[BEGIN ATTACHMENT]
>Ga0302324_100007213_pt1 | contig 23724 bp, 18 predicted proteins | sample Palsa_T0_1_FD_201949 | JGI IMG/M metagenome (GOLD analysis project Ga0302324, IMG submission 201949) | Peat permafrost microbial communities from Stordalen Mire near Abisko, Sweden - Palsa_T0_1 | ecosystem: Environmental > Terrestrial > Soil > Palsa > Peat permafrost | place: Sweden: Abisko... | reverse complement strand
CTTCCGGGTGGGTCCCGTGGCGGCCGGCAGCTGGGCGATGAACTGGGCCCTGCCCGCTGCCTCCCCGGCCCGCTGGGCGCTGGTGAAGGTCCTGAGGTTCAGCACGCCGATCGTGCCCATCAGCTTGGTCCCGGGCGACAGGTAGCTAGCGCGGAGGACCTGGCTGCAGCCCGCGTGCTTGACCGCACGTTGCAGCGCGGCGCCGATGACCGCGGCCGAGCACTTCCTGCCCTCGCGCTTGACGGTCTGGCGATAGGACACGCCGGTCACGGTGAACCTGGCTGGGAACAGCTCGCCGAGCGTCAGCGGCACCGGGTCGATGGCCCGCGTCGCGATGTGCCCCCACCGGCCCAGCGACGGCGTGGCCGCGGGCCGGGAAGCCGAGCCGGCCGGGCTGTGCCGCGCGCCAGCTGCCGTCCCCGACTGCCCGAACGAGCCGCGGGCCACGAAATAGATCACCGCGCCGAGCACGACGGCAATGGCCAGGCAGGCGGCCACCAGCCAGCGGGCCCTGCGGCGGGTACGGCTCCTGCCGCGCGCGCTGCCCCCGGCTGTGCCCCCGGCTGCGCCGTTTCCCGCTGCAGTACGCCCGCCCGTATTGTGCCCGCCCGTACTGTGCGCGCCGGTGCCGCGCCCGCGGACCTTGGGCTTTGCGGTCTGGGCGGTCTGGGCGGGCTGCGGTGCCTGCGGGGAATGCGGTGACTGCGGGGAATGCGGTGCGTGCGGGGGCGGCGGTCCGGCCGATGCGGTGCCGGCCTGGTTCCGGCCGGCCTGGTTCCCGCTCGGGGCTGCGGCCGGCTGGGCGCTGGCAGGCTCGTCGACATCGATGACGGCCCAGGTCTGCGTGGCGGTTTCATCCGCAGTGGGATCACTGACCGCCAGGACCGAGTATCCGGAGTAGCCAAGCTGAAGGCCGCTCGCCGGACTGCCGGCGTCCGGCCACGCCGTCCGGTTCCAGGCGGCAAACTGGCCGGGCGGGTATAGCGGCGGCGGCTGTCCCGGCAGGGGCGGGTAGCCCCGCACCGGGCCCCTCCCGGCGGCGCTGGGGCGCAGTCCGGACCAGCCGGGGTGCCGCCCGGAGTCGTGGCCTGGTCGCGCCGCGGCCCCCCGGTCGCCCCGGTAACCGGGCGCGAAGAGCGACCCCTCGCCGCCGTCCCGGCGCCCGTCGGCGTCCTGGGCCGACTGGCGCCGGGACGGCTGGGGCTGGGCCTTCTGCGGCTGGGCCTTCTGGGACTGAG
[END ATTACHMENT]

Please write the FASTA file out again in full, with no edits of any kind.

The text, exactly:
>Ga0302324_100007213_pt1 | contig 23724 bp, 18 predicted proteins | sample Palsa_T0_1_FD_201949 | JGI IMG/M metagenome (GOLD analysis project Ga0302324, IMG submission 201949) | Peat permafrost microbial communities from Stordalen Mire near Abisko, Sweden - Palsa_T0_1 | ecosystem: Environmental > Terrestrial > Soil > Palsa > Peat permafrost | place: Sweden: Abisko... | reverse complement strand
CTTCCGGGTGGGTCCCGTGGCGGCCGGCAGCTGGGCGATGAACTGGGCCCTGCCCGCTGCCTCCCCGGCCCGCTGGGCGCTGGTGAAGGTCCTGAGGTTCAGCACGCCGATCGTGCCCATCAGCTTGGTCCCGGGCGACAGGTAGCTAGCGCGGAGGACCTGGCTGCAGCCCGCGTGCTTGACCGCACGTTGCAGCGCGGCGCCGATGACCGCGGCCGAGCACTTCCTGCCCTCGCGCTTGACGGTCTGGCGATAGGACACGCCGGTCACGGTGAACCTGGCTGGGAACAGCTCGCCGAGCGTCAGCGGCACCGGGTCGATGGCCCGCGTCGCGATGTGCCCCCACCGGCCCAGCGACGGCGTGGCCGCGGGCCGGGAAGCCGAGCCGGCCGGGCTGTGCCGCGCGCCAGCTGCCGTCCCCGACTGCCCGAACGAGCCGCGGGCCACGAAATAGATCACCGCGCCGAGCACGACGGCAATGGCCAGGCAGGCGGCCACCAGCCAGCGGGCCCTGCGGCGGGTACGGCTCCTGCCGCGCGCGCTGCCCCCGGCTGTGCCCCCGGCTGCGCCGTTTCCCGCTGCAGTACGCCCGCCCGTATTGTGCCCGCCCGTACTGTGCGCGCCGGTGCCGCGCCCGCGGACCTTGGGCTTTGCGGTCTGGGCGGTCTGGGCGGGCTGCGGTGCCTGCGGGGAATGCGGTGACTGCGGGGAATGCGGTGCGTGCGGGGGCGGCGGTCCGGCCGATGCGGTGCCGGCCTGGTTCCGGCCGGCCTGGTTCCCGCTCGGGGCTGCGGCCGGCTGGGCGCTGGCAGGCTCGTCGACATCGATGACGGCCCAGGTCTGCGTGGCGGTTTCATCCGCAGTGGGATCACTGACCGCCAGGACCGAGTATCCGGAGTAGCCAAGCTGAAGGCCGCTCGCCGGACTGCCGGCGTCCGGCCACGCCGTCCGGTTCCAGGCGGCAAACTGGCCGGGCGGGTATAGCGGCGGCGGCTGTCCCGGCAGGGGCGGGTAGCCCCGCACCGGGCCCCTCCCGGCGGCGCTGGGGCGCAGTCCGGACCAGCCGGGGTGCCGCCCGGAGTCGTGGCCTGGTCGCGCCGCGGCCCCCCGGTCGCCCCGGTAACCGGGCGCGAAGAGCGACCCCTCGCCGCCGTCCCGGCGCCCGTCGGCGTCCTGGGCCGACTGGCGCCGGGACGGCTGGGGCTGGGCCTTCTGCGGCTGGGCCTTCTGGGACTGAG